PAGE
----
Fellowships announced for departmental researchers

The Society of Biology and the American Academy of Microbiology have recognised departmental researchers in their recent honours lists.

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The American Academy of Microbiology, the honorific leadership group within the American Society for Microbiology, the world's oldest and largest life science organisation, recognises scientists for outstanding contributions to microbiology. Professor Judith Armitage has been elected as one of its fellows in 2011. Only 8 out of a total of 78 new fellows are non-US, and Professor Armitage is one of 3 from the UK. The award is a measure of international recognition of her research into bacterial behaviour.

Professor Armitage is Director of the BBSRC-funded Oxford Centre for Integrative Systems Biology (OCISB) in the department. Her work on bacterial swimming behaviour spans the molecular to the population level analysis, aiming to understand the signalling network that responds to the external and internal bacterial environment. Chemosensory behaviour is critical for most bacterial colonisation, whether pathogenic, symbiotic or surface biofilm.

Professor Armitage's research is interdisciplinary, using a range of approaches from live cell dynamic fluorescent protein imaging to mathematical and computer modelling and single cell and population behavioural analysis.

The Society of Biology also announced new Fellows recently. Three of these are researchers in the department: Professor Mark Sansom, Professor Anthony Watts and Dr Nicole Zitzmann.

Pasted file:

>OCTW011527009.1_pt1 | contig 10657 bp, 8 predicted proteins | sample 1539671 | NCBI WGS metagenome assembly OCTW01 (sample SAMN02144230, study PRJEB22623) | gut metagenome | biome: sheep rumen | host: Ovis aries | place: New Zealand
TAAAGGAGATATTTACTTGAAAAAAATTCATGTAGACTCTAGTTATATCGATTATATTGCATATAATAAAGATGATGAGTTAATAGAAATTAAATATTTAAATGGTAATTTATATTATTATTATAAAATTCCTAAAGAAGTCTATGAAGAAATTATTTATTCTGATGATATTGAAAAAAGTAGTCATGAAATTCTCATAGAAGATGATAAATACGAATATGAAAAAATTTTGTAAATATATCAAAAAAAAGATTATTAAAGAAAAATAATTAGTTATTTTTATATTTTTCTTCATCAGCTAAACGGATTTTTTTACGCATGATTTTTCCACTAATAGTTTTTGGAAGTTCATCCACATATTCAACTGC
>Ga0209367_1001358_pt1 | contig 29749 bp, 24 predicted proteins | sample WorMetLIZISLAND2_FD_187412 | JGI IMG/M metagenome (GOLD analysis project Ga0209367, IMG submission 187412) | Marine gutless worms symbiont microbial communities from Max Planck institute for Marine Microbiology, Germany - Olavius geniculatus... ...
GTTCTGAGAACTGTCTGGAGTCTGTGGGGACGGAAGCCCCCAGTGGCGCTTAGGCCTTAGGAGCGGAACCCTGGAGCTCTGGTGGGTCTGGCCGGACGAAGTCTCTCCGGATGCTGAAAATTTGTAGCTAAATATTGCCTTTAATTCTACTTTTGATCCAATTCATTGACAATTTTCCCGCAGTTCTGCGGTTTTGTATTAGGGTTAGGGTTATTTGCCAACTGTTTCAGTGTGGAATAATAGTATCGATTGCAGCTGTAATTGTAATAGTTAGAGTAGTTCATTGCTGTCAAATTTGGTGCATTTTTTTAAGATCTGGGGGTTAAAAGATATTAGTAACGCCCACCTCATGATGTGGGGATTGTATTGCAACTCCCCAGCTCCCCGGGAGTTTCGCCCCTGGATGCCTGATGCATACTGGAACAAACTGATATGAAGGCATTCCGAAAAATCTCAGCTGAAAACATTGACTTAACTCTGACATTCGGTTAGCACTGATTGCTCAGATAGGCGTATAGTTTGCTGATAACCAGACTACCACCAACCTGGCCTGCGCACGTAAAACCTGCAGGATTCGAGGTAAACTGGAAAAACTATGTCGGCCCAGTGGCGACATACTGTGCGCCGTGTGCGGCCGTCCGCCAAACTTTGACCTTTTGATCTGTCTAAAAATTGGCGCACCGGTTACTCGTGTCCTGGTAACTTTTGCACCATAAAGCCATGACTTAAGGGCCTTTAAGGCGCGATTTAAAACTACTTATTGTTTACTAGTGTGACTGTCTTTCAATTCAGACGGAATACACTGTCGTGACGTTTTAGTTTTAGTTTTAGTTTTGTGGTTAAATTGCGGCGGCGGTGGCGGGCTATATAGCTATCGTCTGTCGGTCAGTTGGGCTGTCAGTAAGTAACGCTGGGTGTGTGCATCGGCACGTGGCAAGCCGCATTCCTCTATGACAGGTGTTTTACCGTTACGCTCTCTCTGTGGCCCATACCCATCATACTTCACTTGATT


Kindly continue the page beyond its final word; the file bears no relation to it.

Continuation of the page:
Professor Mark Sansom is head of the Structural Bioinformatics and Computational Biochemistry Unit in the department which uses computational modelling to explore how the structure of membrane proteins is related to their function. A detailed understanding of this aspect of membrane protein biochemistry is important for developing new therapies against disease.

As Director of the Biological Solid State NMR Centre at Rutherford Appleton Laboratories, and head of the Biomembrane Structure Unit in the department, Professor Anthony Watts uses a range of methods and techniques to probe the structure and dynamics of membranes. He pioneered the use of solid-state Nuclear Magnetic Resonance to determine high-resolution details of membrane protein structure.

Dr Nicole Zitzmann is a Reader in Glycobiology at the Oxford Glycobiology Unit which is part of the Biochemistry department. She uses a range of approaches to investigate the behaviour of viruses such as HIV, Hepatitis B and Hepatitis C inside cells in order to develop more effective antiviral therapies.

Professors Sansom and Watts and Dr Zitzmann join other Society of Biology Fellows in the department including Dr Lynne Cox who received her fellowship last year.





Page Last Updated: 11/04/2011 by Jeremy Rowntree
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